Jane Galt asks the right question

What do we want to spend our money on that’s better than health care?

I’m not sure what I think of Jane Galt’s health-care proposal (which, as Brad DeLong notes, is more or less John Kerry’s health-care proposal). But I am sure that she makes the most important point: improving care is more important than controlling cost.

We’re rich. We’re really, really rich. We’re the richest country in the entire history of the world. We’re so rich that we have stores full of nothing but beautifully sculpted plumbing.

What do we want to spend our money on that’s better than health care?

Update Jane Galt writes:

No, it was not John Kerry’s plan, which kept Medicare, Medicaid, and SChip in place, preserving the government price controls which are my primary objection to national health care plans. My plan would not be financed by repealing tax cuts . . . any tax increases should be devoted to close the budget deficit. My plan will be financed by:

a) Ceasing the massive subsidy to people who can afford to pay for their health care. (And making affluent old people in Florida pay the cost if they want to use doctors visits as tedium-breakers)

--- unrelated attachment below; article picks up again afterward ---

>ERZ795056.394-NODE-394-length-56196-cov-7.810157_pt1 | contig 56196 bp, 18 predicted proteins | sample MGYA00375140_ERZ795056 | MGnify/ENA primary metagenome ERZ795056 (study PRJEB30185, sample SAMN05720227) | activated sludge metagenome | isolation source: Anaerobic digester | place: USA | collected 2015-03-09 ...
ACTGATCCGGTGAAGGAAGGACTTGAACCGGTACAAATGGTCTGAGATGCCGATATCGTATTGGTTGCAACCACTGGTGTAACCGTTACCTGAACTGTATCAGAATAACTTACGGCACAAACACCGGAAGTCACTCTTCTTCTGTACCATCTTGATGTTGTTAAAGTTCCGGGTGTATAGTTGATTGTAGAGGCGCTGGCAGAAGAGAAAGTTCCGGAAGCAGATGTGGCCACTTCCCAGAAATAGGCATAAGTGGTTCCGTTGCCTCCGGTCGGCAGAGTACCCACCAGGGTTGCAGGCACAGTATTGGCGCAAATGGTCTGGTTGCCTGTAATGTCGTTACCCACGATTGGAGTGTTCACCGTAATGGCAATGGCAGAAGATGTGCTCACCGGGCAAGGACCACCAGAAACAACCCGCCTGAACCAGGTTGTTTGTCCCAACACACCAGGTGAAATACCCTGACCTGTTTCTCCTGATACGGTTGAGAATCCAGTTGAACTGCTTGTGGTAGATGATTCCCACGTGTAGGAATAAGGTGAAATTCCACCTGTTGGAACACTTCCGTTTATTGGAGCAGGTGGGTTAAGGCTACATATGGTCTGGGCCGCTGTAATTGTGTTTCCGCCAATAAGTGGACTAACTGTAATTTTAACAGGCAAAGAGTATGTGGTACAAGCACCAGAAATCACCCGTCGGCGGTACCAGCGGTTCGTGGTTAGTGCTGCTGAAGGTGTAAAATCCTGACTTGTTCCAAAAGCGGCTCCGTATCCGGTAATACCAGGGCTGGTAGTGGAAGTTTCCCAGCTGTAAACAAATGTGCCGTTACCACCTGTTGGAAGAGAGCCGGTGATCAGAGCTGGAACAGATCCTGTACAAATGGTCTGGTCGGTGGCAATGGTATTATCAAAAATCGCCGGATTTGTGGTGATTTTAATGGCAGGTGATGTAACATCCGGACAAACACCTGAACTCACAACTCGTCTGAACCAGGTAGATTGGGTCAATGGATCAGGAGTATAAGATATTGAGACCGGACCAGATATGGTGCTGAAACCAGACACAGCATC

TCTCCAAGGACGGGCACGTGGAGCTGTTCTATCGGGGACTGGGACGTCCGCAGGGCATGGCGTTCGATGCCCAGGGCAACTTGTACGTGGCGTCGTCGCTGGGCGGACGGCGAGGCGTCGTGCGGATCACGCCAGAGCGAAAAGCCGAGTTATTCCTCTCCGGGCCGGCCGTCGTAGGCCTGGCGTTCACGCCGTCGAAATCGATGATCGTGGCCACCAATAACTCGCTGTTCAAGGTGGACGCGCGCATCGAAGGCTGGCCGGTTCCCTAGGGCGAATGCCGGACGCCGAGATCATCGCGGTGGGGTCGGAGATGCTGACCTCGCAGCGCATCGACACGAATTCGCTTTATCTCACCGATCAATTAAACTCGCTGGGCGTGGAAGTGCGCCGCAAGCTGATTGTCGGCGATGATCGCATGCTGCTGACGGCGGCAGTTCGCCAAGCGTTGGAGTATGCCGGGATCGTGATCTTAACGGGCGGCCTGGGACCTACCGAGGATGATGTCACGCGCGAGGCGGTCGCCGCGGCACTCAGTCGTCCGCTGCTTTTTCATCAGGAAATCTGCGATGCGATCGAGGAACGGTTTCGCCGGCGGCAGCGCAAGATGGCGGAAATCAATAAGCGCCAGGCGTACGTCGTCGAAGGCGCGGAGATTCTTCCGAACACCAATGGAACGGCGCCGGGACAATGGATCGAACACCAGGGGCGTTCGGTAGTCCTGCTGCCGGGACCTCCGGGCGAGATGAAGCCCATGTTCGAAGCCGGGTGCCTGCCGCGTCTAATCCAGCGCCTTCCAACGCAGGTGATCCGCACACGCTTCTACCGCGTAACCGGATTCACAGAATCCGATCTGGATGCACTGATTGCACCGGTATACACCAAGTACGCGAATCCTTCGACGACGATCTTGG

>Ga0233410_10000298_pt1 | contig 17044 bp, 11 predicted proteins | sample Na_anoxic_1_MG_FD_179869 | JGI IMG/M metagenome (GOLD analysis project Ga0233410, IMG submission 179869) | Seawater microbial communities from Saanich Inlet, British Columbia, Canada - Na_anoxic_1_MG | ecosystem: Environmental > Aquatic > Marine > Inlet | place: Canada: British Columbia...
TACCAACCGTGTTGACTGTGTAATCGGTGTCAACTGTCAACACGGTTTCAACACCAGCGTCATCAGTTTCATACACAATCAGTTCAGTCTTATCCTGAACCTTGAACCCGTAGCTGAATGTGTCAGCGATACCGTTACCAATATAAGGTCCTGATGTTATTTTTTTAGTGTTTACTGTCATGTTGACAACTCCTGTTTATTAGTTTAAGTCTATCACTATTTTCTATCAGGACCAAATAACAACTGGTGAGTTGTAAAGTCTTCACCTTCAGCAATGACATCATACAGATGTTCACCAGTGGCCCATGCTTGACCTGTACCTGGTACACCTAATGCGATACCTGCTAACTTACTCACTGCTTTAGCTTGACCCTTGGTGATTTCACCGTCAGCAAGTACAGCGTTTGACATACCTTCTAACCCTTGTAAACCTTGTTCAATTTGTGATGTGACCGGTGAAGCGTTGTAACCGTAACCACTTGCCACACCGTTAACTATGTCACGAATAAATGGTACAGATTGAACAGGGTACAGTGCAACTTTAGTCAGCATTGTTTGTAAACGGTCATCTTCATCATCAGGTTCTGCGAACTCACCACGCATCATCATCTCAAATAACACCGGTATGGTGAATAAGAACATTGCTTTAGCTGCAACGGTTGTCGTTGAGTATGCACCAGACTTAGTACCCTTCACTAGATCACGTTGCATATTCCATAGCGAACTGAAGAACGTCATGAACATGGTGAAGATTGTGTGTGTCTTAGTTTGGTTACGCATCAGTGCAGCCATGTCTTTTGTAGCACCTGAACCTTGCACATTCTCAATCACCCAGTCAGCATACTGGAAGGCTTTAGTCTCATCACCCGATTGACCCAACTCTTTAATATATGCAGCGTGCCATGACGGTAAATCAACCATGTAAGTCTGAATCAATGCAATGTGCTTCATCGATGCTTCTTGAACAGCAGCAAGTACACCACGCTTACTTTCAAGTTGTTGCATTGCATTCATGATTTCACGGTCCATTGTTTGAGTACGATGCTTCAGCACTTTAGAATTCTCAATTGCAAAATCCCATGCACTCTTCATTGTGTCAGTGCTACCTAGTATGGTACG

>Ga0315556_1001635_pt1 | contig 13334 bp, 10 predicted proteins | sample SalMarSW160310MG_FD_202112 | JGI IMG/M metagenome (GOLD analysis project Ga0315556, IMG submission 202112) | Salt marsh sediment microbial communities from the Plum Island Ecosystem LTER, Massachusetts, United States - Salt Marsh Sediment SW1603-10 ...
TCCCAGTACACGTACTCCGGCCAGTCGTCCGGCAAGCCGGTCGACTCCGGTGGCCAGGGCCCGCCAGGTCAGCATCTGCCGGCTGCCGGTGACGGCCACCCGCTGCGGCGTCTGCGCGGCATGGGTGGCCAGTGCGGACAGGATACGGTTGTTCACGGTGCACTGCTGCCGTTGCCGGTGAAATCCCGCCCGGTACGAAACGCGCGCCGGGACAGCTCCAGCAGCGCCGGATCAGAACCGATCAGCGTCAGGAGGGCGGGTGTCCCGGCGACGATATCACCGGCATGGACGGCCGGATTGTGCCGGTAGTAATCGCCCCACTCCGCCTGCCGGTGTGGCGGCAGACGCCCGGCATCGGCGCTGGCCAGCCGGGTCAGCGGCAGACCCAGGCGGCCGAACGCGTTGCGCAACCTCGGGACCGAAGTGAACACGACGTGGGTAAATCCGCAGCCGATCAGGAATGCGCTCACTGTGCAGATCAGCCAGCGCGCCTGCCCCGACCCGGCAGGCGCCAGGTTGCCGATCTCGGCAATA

b) Recouping the current tax subsidy to health care

c) Increased economic efficiency by removing the employer/healthcare link

John Kerry’s plan did none of those things. I do not know if my plan would be self-financing, but I suspect it would.

My objection to nationalized health care is not cost; it is the destruction of innovation that I see as inevitable once the government starts muscling pharmas and medical equipment manufacturers to price at cost-plus. I was vehemently opposed to John Kerry’s plan, which was kludgy incrementalism that kept all the bad features of the current system, while costing a great deal of money and encouraging the government to extend its price controls further into the market . . . exactly the opposite of what I want.

See also Steve Teles’s comment (directly above) and my response (two posts up).

Author: Mark Kleiman

Professor of Public Policy at the NYU Marron Institute for Urban Management and editor of the Journal of Drug Policy Analysis. Teaches about the methods of policy analysis about drug abuse control and crime control policy, working out the implications of two principles: that swift and certain sanctions don't have to be severe to be effective, and that well-designed threats usually don't have to be carried out. Books: Drugs and Drug Policy: What Everyone Needs to Know (with Jonathan Caulkins and Angela Hawken) When Brute Force Fails: How to Have Less Crime and Less Punishment (Princeton, 2009; named one of the "books of the year" by The Economist Against Excess: Drug Policy for Results (Basic, 1993) Marijuana: Costs of Abuse, Costs of Control (Greenwood, 1989) UCLA Homepage Curriculum Vitae Contact: Markarkleiman-at-gmail.com